In my opinion, it doesn't matter what color hair he has, and whether Marvel was correct according to the myths. If it leads the youngsters to learn the TRUTH about their/our heritage and culture, the gods and goddesses, Norse heroes, and the Nine Worlds so be it.
They will learn who the real Asa-Thor is, and can imagine him any way they want to imagine him. Thus is the gift bestowed by Odin, Haenir, and Lodur.
~Stay Tru~

scott ruplin said...

I just discovered yet another golden age Thor by Simon and Kirby studios, courtesy of the fanzine "The Jack Kirby Collector". In Boy Commandos #7 there's a story titled "The Shadow of Valhalla". Thor here has a horned helmet, a red beard, and a tunic. Odin actually looks a little like his later Marvel rendition. The story was, alas, not drawn by Jack but S&K studio artists.


Very good article, very imformative.
I’ve always felt that, in making Thor blond and clean shaven, Lee and Kirby were trying to invoke the image of the archetypal Viking [think Kirk Douglas in “The Vikings,” with much longer hair]. They also wanted a younger looking hero who the readers could identify with [red-bearded and burly looked too much like somebody middle aged].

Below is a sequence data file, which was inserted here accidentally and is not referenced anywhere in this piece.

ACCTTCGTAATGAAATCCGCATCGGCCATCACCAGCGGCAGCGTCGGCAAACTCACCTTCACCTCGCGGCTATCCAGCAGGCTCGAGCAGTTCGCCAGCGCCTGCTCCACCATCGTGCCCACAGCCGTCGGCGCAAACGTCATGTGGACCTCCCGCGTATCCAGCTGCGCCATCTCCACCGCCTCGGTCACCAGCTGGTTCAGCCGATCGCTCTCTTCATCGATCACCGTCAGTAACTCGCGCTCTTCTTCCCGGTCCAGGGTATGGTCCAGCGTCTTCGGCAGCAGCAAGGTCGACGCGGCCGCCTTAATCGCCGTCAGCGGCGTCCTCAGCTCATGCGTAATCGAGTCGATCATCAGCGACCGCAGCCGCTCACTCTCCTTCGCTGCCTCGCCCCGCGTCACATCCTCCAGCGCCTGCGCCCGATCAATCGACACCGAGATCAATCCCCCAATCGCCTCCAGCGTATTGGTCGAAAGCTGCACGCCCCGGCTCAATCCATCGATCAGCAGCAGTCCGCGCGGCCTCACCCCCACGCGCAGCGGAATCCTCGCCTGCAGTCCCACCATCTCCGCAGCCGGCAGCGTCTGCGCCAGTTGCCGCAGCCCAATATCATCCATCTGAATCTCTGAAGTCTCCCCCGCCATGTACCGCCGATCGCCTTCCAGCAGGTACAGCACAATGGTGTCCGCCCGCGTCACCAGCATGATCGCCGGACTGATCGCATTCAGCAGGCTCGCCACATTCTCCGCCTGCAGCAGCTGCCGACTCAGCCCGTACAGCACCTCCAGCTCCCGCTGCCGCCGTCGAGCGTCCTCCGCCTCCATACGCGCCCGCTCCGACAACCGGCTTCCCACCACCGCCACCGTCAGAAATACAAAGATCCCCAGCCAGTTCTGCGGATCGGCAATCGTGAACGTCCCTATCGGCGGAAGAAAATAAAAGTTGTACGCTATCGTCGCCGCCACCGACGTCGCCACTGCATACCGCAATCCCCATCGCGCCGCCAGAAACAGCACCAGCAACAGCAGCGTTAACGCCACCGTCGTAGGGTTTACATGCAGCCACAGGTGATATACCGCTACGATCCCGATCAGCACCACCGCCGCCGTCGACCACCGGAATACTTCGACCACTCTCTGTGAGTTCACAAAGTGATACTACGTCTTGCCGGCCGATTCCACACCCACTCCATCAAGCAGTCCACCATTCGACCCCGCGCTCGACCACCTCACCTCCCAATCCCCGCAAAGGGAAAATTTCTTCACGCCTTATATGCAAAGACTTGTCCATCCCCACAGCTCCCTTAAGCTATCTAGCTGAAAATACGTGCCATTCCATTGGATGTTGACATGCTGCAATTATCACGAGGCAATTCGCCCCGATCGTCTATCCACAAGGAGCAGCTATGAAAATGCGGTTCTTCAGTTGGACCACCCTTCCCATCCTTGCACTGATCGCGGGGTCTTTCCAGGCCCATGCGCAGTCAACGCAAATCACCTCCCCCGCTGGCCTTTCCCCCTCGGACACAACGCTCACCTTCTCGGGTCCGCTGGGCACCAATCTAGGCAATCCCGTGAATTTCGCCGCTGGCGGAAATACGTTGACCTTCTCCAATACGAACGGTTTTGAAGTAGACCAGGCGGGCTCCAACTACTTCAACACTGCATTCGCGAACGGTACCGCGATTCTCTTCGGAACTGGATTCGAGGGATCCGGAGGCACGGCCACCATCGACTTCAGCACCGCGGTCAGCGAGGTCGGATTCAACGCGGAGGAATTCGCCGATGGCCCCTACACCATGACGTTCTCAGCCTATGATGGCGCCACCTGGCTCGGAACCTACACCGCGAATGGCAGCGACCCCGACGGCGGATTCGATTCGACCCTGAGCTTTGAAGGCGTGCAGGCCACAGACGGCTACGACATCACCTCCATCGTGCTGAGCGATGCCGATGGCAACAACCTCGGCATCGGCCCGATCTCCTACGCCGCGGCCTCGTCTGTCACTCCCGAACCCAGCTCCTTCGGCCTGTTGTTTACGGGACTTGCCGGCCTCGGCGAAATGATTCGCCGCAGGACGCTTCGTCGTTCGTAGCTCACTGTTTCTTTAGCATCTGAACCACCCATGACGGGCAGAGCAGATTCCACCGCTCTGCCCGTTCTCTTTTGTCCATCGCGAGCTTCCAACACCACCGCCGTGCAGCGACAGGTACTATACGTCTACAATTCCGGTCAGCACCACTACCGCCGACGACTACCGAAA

Thor was always one of my favorite heroes [first saw him in his second appearance in “Journey Into Mystery” #84 [1962]. It was also some of my earliest exposure to the Norse myths. Sure, they weren’t strictly accurate—but boy, did they make my spirit sing! The Norse myths had a raw and primeval power that gripped the soul. Jack Kirby had an instinctive grasp of the mythical [it would not fail him, even when he was doing “The New Gods” for DC].
One of the best examples of Kirby’s ability to tap into the archetypal, was in the creation of The Destroyer in “Journey Into Mystery” #118 [1965]. The story goes that Odin knew a great enemy would one day come to Earth. Odin had the Destroyer created and hidden in the Temple of Darkness. The enemy would come to the Temple and wake the Destroyer who would destroy the first thing he saw. To my knowledge there is no Norse myth like that—and yet, there should be, because as far as I’m concerned it’s worthy of being there.

Marcus said...

FENRISULFR, re Kirby creation The Destroyer: "To my knowledge there is no Norse myth like that—and yet, there should be, because as far as I’m concerned it’s worthy of being there."